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Are Weight-Loss Supplements Effective? Study Says Most Aren't


Dr. Melinda Manore, professor of nutrition at Oregon State University, has been doing energy-balance research for 25 years in active and sedentary individuals. The one questions she always gets? “What supplements can I buy for weight loss?” So, like any good researcher she dived into the research, reviewing the evidence surrounding hundreds of weight-loss supplements.

Her results—which call into question a $2.4 billion industry in the United States—were that no existing literature exists that any single product results in significant weight loss. The study has been published online in the International Journal of Sport Nutrition and Exercise Metabolism.
"Most weight-loss supplements are not worth the money spent on them, and some can be harmful," Manore says. "If weight loss does occur, the amount is typically around 2 to 3 kilograms (4 to 7 pounds), which is not the type of weight loss most people want."
The major problem is consumer education and expectation, she says. 
"Consumers don’t realize that most weight-loss supplements are tested in the context of a hypocaloric diet, which means people need to reduce the number of calories they are consuming," Manore says. "They don’t want to do that. They just want to take a pill and have the weight melt off without changing diet, physical activity, lifestyle and environment."
Despite the lackluster results, there were some supplements that seemed to show promise for helping with weight maintenance or aiding small weight loss.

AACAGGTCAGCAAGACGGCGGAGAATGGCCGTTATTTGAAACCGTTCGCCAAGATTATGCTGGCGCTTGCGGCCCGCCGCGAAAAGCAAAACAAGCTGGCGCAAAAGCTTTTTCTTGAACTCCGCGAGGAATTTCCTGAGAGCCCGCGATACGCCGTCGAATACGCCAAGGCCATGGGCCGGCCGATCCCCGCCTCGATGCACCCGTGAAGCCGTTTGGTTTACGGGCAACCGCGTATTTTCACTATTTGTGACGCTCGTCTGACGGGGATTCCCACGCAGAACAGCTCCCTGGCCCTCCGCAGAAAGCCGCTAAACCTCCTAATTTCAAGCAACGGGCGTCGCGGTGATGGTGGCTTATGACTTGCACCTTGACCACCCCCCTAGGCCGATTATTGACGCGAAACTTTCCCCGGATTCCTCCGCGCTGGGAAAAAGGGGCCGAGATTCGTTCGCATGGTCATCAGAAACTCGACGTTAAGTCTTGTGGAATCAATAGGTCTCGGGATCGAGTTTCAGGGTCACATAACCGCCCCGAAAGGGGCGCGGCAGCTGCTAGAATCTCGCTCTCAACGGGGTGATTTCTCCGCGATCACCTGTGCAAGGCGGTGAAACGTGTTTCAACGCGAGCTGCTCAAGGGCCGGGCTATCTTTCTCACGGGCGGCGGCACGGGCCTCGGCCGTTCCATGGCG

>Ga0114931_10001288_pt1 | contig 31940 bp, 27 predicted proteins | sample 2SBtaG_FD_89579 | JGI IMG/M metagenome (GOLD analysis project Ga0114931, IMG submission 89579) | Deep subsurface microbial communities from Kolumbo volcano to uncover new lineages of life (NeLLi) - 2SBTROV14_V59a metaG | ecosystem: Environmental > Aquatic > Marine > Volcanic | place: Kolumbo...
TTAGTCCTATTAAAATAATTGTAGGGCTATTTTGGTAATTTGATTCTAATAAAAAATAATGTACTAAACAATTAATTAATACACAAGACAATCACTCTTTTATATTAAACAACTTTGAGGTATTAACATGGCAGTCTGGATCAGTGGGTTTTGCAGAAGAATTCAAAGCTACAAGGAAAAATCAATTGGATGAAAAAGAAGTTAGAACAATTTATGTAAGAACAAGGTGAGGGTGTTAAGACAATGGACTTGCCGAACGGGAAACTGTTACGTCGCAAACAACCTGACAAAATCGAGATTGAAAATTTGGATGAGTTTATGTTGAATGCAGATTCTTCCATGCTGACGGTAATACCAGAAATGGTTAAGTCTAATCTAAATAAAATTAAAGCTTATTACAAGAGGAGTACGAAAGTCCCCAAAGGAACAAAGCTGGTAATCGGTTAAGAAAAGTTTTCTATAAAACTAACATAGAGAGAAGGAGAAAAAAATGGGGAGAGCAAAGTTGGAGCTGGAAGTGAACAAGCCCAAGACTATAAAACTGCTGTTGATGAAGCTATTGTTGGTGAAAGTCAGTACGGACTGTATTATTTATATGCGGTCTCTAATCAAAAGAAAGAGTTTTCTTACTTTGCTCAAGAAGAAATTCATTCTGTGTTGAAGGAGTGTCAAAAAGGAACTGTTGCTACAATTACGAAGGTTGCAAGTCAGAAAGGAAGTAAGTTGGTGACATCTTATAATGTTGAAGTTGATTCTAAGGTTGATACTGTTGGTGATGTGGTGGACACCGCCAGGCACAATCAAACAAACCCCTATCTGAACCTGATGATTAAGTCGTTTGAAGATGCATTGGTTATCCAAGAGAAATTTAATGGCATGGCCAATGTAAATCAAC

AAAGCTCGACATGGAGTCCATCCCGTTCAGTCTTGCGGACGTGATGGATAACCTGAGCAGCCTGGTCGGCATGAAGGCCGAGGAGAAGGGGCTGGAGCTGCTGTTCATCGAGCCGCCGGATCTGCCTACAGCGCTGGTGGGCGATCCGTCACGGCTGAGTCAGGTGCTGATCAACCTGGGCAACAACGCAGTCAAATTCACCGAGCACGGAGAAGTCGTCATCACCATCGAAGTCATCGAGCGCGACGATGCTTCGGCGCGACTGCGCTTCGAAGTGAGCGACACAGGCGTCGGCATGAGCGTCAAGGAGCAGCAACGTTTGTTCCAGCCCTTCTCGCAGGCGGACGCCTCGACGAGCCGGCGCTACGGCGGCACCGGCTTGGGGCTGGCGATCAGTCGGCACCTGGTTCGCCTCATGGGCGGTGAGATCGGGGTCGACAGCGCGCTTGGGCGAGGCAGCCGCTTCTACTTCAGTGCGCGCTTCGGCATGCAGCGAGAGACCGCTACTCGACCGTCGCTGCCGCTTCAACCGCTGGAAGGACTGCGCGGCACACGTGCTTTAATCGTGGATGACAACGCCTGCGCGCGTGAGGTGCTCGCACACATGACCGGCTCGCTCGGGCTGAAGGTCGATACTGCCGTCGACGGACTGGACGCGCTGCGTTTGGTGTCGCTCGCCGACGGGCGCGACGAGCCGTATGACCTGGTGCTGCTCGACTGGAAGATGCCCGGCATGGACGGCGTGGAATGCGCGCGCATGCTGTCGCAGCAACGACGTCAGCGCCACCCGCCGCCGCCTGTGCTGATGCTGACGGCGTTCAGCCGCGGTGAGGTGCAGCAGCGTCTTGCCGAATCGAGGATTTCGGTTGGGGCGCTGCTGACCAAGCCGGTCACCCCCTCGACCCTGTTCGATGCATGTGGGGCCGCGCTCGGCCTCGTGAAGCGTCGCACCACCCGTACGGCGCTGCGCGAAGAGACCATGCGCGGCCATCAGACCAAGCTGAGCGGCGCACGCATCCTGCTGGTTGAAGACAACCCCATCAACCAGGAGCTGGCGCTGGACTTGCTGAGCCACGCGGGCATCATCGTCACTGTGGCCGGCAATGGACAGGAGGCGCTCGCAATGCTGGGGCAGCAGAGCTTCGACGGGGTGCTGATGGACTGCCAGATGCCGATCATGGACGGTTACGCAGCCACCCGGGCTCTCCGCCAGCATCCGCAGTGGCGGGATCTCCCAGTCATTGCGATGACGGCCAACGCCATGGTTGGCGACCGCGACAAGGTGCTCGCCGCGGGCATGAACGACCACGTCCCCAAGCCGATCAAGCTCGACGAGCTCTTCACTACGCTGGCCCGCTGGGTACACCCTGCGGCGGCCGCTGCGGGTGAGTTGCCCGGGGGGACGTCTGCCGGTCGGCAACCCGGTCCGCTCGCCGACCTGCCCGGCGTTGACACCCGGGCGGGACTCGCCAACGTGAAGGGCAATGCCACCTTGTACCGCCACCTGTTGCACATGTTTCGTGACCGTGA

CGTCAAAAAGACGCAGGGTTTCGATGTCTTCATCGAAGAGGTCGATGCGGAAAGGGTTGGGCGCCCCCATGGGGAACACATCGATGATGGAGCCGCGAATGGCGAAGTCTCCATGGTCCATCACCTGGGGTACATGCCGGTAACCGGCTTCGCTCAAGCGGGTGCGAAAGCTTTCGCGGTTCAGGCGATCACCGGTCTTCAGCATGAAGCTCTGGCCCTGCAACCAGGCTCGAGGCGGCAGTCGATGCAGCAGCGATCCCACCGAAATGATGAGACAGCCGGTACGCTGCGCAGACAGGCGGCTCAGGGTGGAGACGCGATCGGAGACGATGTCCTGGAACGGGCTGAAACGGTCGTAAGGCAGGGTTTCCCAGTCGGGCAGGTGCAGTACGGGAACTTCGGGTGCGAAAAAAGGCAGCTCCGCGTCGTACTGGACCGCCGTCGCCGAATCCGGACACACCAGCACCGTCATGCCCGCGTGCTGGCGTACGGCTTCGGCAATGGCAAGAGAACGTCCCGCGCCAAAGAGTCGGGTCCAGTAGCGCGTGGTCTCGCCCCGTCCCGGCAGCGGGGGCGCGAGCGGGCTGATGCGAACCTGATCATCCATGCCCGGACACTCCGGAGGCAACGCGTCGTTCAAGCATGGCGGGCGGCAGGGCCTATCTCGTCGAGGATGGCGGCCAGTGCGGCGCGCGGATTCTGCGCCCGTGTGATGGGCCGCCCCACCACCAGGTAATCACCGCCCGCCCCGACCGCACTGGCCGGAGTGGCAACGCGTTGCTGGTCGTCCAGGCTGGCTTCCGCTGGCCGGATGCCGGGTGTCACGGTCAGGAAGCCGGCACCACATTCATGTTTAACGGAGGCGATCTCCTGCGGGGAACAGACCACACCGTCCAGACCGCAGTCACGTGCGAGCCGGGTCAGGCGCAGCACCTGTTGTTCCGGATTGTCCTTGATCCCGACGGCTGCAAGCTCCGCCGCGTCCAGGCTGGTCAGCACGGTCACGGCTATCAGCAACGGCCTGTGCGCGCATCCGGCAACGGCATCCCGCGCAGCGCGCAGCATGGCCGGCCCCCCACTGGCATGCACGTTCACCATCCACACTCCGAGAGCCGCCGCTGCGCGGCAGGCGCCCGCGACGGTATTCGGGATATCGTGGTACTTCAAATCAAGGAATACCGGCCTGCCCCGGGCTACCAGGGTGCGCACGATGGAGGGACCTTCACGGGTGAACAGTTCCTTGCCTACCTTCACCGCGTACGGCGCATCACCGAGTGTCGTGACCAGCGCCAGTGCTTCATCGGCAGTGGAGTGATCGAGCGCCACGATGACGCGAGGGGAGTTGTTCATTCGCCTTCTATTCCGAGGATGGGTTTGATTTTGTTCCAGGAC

"All that said, there are some products like fiber, increased calcium to recommended levels, and getting adequate protein that may help with maintenance of weight or small improvements of weight loss in the context of a healthy lifestyle," she says. 
Duffy MacKay, vice president, scientific and regulatory affairs of the Council for Responsible Nutrition, says that no one should expect a magic pill when it comes to weight loss and reversing the obesity epidemic.
"Supplements are meant to complement a healthy lifestyle and contribute to weight loss or prevent weight gain over time," McKay says. "They are not meant to do the job on their own. Obesity and weight gain are multifactorial issues that are related to diet, exercise, and emotional well-being."
While some weight-loss supplements can help balance blood sugar to avoid cravings, provide a sense of fullness to prevent overeating, or provide additional energy for an exercise session, if a weight-loss supplement makes a claim that seems too good to be true, it should be avoided, McKay says.
"Women should first talk with their dietician or healthcare provider to determine if a weight-loss supplements is right for them," McKay says. "When it comes to effectiveness, it’s important that consumers moderate their expectations."
Bottom line? Only healthy eating and exercise have been proven to result in weight loss. That's why Manore recommends focusing on eating low-calorie foods that have bulk like whole fruits, veggies, in addition to grains and low-fat dairy and meat. Also, start a fitness program and begin to move more—whether it's standing more often, taking the stairs, or walking. Be sure to change your environment, too, so that it's supportive of a healthy lifestyle—keep fruit in your office, plan meals, and take your lunch. 
"If weight-loss supplements really worked, we wouldn’t have an obesity problem," Manore says. "We are spending billions of dollars on products that don’t work, may be harmful, and could have side effects."
Have you ever taken a weight-loss supplement? Did it work? Tell us!


Jennipher Walters is the CEO and co-founder of the healthy living websites and A certified personal trainer, lifestyle and weight management coach and group exercise instructor, she also holds an MA in health journalism and regularly writes about all things fitness and wellness for various online publications.


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